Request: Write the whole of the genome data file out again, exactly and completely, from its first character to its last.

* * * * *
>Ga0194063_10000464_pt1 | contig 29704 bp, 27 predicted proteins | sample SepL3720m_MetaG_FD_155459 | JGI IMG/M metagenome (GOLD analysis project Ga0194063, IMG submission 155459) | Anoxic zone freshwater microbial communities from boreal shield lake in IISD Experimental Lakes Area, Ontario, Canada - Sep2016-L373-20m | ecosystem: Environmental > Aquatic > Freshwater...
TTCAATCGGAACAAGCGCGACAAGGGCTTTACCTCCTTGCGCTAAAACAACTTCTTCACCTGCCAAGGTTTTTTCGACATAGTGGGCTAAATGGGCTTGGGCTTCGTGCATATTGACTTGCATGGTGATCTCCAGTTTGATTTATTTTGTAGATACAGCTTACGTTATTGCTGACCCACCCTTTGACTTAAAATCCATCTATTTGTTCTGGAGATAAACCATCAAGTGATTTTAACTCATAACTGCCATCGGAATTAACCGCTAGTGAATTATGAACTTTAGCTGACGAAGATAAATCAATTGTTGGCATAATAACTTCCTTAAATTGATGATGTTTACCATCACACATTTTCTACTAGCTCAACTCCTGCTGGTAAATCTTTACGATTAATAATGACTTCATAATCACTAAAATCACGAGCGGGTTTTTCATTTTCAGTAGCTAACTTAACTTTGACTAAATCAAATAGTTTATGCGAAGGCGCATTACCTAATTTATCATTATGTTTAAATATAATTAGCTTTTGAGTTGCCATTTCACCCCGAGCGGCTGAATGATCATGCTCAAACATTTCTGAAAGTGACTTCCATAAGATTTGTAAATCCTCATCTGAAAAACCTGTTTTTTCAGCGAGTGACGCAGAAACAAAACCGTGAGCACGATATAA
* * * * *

>Ga0194063_10000464_pt1 | contig 29704 bp, 27 predicted proteins | sample SepL3720m_MetaG_FD_155459 | JGI IMG/M metagenome (GOLD analysis project Ga0194063, IMG submission 155459) | Anoxic zone freshwater microbial communities from boreal shield lake in IISD Experimental Lakes Area, Ontario, Canada - Sep2016-L373-20m | ecosystem: Environmental > Aquatic > Freshwater...
TTCAATCGGAACAAGCGCGACAAGGGCTTTACCTCCTTGCGCTAAAACAACTTCTTCACCTGCCAAGGTTTTTTCGACATAGTGGGCTAAATGGGCTTGGGCTTCGTGCATATTGACTTGCATGGTGATCTCCAGTTTGATTTATTTTGTAGATACAGCTTACGTTATTGCTGACCCACCCTTTGACTTAAAATCCATCTATTTGTTCTGGAGATAAACCATCAAGTGATTTTAACTCATAACTGCCATCGGAATTAACCGCTAGTGAATTATGAACTTTAGCTGACGAAGATAAATCAATTGTTGGCATAATAACTTCCTTAAATTGATGATGTTTACCATCACACATTTTCTACTAGCTCAACTCCTGCTGGTAAATCTTTACGATTAATAATGACTTCATAATCACTAAAATCACGAGCGGGTTTTTCATTTTCAGTAGCTAACTTAACTTTGACTAAATCAAATAGTTTATGCGAAGGCGCATTACCTAATTTATCATTATGTTTAAATATAATTAGCTTTTGAGTTGCCATTTCACCCCGAGCGGCTGAATGATCATGCTCAAACATTTCTGAAAGTGACTTCCATAAGATTTGTAAATCCTCATCTGAAAAACCTGTTTTTTCAGCGAGTGACGCAGAAACAAAACCGTGAGCACGATATAA